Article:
- The Washington Times - Thursday, November 10, 2005

Longstanding religious tensions between Muslims and Coptic Christians erupted last month with the approach of the third round of Egypt’s first judicially supervised parliamentary elections, which began this week. This round of elections has held special importance for Egypt’s Coptic Christian community, with two Copts running on the National Democratic Party ticket in a predominately Sunni Muslim country.

Several weeks before the vote, though, a massive riot ripped through Alexandria, with instigators using religious differences as a facade for what many believe to be a shameful political attack. Maher Khella, one of the two Coptic candidates, announced his withdrawal in order to prevent more violence. Mr. Khella said he believes the riots at St. George’s church were not about the release of DVDs that “insulted” the Islamic faith, but rather about the elections.

The violence, which began Oct. 14, is the bloodiest since January 2000, when an argument between a Coptic shopkeeper and a Muslim customer exploded into gunfights and other battles that resulted in the death of 23 people, mostly Copts. The Alexandria riots began over the distribution of DVDs of a play called “I Was Blind but Now I See,” performed at St. George’s church in 2003. Egyptian Muslims protested outside of the church, saying the DVDs encouraged “anti-Islamic” sentiments. Coptic Pope Shenouda III quickly denied these accusations. Three people were killed and a nun stabbed in remonstration of the distribution of these DVDs.

Demonstrators also burned copies of the Bible and threw rocks at the church, damaging the building. Political leaders and security officials believe that the DVDs were distributed by Islamic extremists in an effort to tarnish the image of Coptic candidates who are running for Alexandria’s impoverished Ghorbal constituency. The Mufti of Egypt, Sheikh Ali Gomaa, denied altogether any insults that may be connected to the DVDs and urged Egyptians to ignore the rumors. He noted that some political affiliates are trying to cause sectarian tensions in order to produce electoral propaganda.

Islamic leaders have demanded an apology from the Copts. The Coptic Church in turn released a statement on Oct. 29 condemning the defamation of Islam and the belittling of their Muslim brethren. However, the Coptic Pope has not issued an official apology and has canceled a trip to Alexandria for his annual Ramadan fast-breaking meal because of the violence. Coptic community leader Kamil Sediq stated that there would be no official apology because the Copts had “nothing to apologize for” and they do not want this incident to become a precedent for impending outbursts. Mr. Sediq warned that the riots could spread to Cairo and other provinces but that Copts should not retaliate.

Fearful Copts in northern Egypt have closed their shops and remained at home following the violent demonstrations. Father Yohanna Naseef told the press that Copts’ shops and cars were destroyed during the riots. In addition, an Egyptian newspaper has published threats against the pope. These fears are not without merit. Tensions between Muslims and Coptic Christians are a part of the country’s history. These tensions have often led to violent outbursts like the protests in Alexandria.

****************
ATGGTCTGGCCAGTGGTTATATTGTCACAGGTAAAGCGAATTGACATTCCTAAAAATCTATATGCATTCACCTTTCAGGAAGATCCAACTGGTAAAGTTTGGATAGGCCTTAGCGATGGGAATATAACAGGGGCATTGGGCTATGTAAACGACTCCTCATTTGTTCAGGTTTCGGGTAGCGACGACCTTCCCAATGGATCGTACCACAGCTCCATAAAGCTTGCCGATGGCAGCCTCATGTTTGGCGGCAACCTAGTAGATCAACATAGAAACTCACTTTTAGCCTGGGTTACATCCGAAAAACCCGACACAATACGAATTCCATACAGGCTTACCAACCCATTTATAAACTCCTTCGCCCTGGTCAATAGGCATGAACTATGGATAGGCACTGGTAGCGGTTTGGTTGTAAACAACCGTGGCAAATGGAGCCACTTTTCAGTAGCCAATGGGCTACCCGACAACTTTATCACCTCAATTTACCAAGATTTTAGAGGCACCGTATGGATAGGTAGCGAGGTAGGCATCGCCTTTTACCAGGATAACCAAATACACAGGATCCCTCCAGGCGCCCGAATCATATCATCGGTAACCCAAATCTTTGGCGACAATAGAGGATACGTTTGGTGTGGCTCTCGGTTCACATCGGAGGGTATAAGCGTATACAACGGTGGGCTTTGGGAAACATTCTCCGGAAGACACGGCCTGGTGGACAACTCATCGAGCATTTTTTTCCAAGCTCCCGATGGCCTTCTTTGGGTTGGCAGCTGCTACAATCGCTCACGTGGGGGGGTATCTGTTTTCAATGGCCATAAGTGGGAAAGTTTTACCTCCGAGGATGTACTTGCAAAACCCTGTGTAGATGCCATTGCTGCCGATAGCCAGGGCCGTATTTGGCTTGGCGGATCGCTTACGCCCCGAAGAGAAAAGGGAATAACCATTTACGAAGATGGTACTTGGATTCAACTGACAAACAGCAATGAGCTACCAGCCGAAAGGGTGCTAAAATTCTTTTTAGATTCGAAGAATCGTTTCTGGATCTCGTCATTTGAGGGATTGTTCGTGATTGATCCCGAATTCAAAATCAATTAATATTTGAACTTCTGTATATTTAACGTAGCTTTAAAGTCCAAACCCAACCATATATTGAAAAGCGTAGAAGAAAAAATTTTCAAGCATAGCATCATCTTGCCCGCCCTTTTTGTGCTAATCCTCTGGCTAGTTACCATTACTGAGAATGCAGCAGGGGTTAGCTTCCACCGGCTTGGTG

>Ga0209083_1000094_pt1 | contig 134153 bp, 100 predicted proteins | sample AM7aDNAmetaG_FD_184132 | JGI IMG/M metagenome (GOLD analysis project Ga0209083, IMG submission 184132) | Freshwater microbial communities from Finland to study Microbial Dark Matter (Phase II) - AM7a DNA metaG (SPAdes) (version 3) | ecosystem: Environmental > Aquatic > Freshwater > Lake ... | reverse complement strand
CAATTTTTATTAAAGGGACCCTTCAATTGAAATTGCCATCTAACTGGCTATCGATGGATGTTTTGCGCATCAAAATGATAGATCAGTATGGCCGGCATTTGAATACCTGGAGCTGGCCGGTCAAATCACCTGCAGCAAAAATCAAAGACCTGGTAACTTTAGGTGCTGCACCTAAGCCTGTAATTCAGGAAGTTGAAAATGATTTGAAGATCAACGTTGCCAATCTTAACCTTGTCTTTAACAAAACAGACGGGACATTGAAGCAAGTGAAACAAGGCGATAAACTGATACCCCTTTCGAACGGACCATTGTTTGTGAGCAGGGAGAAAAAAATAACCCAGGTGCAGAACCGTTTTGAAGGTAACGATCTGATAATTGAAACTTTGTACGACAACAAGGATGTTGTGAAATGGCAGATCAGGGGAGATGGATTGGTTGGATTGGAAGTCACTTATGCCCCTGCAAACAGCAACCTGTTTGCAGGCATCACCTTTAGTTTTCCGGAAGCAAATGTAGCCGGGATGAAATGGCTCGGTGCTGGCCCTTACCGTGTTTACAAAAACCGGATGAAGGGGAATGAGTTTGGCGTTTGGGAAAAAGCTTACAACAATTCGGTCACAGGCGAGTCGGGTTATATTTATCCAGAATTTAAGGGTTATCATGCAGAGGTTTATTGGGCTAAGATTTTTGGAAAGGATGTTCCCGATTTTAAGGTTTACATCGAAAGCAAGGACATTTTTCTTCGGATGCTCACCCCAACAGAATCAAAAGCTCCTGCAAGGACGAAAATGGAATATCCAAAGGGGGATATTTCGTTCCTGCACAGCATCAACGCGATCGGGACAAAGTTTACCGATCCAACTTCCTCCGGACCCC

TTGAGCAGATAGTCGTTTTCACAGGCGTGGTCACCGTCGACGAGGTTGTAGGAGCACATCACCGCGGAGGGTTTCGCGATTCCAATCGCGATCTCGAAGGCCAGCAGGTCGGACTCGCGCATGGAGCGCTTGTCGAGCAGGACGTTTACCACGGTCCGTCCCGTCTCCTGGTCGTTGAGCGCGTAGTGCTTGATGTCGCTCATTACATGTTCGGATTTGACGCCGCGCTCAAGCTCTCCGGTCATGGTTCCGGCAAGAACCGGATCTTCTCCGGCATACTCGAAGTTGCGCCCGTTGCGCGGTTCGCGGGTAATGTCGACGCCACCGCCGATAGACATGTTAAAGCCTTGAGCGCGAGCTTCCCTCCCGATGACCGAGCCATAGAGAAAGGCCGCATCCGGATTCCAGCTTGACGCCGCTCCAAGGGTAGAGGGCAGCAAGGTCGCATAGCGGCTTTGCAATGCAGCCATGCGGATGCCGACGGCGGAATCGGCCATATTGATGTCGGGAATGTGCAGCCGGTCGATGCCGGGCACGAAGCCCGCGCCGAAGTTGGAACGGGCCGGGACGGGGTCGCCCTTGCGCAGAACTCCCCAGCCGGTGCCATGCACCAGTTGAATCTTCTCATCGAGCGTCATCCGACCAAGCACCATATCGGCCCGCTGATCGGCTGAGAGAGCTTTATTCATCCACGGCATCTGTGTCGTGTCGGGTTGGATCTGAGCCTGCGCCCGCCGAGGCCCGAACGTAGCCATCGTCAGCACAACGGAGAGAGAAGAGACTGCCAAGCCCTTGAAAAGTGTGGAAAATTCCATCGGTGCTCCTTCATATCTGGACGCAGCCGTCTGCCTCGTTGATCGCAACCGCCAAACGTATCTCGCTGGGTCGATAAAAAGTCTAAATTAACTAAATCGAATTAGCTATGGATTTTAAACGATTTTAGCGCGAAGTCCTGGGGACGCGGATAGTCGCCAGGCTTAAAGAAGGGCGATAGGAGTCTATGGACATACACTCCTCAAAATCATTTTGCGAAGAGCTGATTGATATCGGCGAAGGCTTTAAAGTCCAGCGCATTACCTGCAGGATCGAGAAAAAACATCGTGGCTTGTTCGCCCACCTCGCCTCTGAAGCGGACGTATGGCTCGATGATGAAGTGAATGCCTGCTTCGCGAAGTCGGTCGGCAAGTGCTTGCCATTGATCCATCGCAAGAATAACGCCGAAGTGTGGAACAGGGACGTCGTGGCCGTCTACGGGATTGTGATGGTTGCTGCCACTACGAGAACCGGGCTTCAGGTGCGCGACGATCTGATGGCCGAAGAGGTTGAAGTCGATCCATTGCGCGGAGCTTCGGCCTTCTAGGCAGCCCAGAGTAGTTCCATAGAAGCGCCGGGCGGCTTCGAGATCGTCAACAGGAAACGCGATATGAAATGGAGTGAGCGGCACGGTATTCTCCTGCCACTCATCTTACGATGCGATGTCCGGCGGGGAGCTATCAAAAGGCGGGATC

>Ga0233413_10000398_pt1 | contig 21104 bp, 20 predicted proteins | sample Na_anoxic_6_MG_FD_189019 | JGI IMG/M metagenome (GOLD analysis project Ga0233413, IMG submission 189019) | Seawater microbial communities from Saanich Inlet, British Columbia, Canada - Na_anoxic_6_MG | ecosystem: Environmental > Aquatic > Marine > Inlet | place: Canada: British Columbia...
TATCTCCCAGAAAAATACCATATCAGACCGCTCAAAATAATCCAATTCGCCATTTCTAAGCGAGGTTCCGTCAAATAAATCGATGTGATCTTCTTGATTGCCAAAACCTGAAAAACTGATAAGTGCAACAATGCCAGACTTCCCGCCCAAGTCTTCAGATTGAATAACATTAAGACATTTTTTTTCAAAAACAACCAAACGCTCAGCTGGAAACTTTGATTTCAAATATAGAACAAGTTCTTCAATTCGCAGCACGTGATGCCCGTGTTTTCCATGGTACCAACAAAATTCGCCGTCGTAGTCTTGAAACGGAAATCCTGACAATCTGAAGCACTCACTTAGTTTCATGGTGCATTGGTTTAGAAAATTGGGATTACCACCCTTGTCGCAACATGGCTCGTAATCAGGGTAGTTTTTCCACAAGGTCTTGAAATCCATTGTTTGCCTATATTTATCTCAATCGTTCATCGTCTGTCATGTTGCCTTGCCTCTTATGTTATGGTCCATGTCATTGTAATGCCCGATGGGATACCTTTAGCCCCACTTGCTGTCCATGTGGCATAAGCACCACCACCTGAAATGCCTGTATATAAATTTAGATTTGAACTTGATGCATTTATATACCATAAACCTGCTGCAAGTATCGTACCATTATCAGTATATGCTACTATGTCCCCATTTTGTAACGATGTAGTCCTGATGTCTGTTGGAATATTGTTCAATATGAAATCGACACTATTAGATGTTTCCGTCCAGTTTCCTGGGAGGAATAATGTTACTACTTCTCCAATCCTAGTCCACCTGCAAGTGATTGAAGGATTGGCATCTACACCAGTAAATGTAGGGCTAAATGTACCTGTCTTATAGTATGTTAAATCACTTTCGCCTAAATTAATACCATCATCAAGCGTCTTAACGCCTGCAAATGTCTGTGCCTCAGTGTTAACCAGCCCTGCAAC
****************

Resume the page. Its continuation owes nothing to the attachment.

Copts account for about 10 percent of the Egyptian population today. They trace their ancestry back to the pre-Arabs who were converted to Christianity by Saint Mark in 1 A.D. Today, Muslim Arabs control much of the government, exerting their influence over the Coptic community through decrees that prohibit certain actions. Coptic males are prohibited from marrying Muslim females by civil and religious law. Non-Muslims must obtain a permit in order to build a place of worship, while Muslims face no restrictions when building mosques. Throughout the last 20 years, tensions between the Muslims and Copts have escalated due to a wave of Islamic fundamentalism.

While the differences in their religions are great, Copts and Muslims have the same racial characteristics and features. They wear the same clothes, eat the same types of food and shop at the same places. From the outside looking in, the two groups are one and the same, especially since the Egyptian Constitution calls for equality before the law.

Yet, because of the strong Islamic control over the government, many law-enforcement officials are Muslim and many Copts complain of religious discrimination. Since Copts and Muslims must have their religious affiliation stamped on their papers, discrimination happens easily. Copts feel this unfairness every day. Government-controlled media outlets openly portray these prejudices.

Copts have difficulty obtaining prestigious jobs and getting promotions. School admission is difficult, especially at institutions that are publicly funded, and curriculums exclude Coptic culture and accomplishments in Egyptian history. Access to the national parliament exists and, as proven by the two Coptic candidates, is possible, but the road to Copts getting fair representation in government is littered with many obstacles.

Riots such as the recent one in Alexandria do not occur very often. Nevertheless, tensions are continuously high and at the point of eruption. The United States must no longer ignore the suffering of the Coptic people. Congress must act to help Egypt’s Coptic minority in the face of religious persecution by condemning acts of intolerance and sending a strong message to the Egyptian government that discrimination based on religion will not stand.

Kathryn Cameron Porter is the President of the Leadership Council for Human Rights.

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